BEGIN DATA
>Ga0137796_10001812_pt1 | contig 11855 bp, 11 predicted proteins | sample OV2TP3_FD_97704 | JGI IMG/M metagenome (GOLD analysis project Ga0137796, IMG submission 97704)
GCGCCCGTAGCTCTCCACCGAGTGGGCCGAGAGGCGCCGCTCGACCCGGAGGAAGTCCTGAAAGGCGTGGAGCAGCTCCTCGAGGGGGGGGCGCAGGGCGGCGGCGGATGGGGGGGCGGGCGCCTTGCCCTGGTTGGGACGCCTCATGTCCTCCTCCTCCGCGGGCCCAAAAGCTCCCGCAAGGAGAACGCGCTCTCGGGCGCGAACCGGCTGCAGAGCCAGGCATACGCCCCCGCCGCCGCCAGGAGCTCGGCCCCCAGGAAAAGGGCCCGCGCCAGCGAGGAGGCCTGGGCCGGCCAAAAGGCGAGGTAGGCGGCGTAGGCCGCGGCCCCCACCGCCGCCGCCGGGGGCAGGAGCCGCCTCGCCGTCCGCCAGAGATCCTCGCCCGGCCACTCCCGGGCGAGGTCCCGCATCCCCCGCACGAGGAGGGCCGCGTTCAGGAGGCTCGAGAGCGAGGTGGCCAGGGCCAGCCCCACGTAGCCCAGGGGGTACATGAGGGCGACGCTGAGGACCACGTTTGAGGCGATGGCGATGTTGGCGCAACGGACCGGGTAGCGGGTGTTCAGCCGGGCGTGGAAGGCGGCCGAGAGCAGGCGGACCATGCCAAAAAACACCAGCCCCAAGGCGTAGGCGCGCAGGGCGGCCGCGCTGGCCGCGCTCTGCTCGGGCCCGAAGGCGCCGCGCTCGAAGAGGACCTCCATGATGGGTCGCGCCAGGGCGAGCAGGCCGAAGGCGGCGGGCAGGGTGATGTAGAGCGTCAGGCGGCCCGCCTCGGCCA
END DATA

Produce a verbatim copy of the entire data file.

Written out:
>Ga0137796_10001812_pt1 | contig 11855 bp, 11 predicted proteins | sample OV2TP3_FD_97704 | JGI IMG/M metagenome (GOLD analysis project Ga0137796, IMG submission 97704)
GCGCCCGTAGCTCTCCACCGAGTGGGCCGAGAGGCGCCGCTCGACCCGGAGGAAGTCCTGAAAGGCGTGGAGCAGCTCCTCGAGGGGGGGGCGCAGGGCGGCGGCGGATGGGGGGGCGGGCGCCTTGCCCTGGTTGGGACGCCTCATGTCCTCCTCCTCCGCGGGCCCAAAAGCTCCCGCAAGGAGAACGCGCTCTCGGGCGCGAACCGGCTGCAGAGCCAGGCATACGCCCCCGCCGCCGCCAGGAGCTCGGCCCCCAGGAAAAGGGCCCGCGCCAGCGAGGAGGCCTGGGCCGGCCAAAAGGCGAGGTAGGCGGCGTAGGCCGCGGCCCCCACCGCCGCCGCCGGGGGCAGGAGCCGCCTCGCCGTCCGCCAGAGATCCTCGCCCGGCCACTCCCGGGCGAGGTCCCGCATCCCCCGCACGAGGAGGGCCGCGTTCAGGAGGCTCGAGAGCGAGGTGGCCAGGGCCAGCCCCACGTAGCCCAGGGGGTACATGAGGGCGACGCTGAGGACCACGTTTGAGGCGATGGCGATGTTGGCGCAACGGACCGGGTAGCGGGTGTTCAGCCGGGCGTGGAAGGCGGCCGAGAGCAGGCGGACCATGCCAAAAAACACCAGCCCCAAGGCGTAGGCGCGCAGGGCGGCCGCGCTGGCCGCGCTCTGCTCGGGCCCGAAGGCGCCGCGCTCGAAGAGGACCTCCATGATGGGTCGCGCCAGGGCGAGCAGGCCGAAGGCGGCGGGCAGGGTGATGTAGAGCGTCAGGCGGCCCGCCTCGGCCA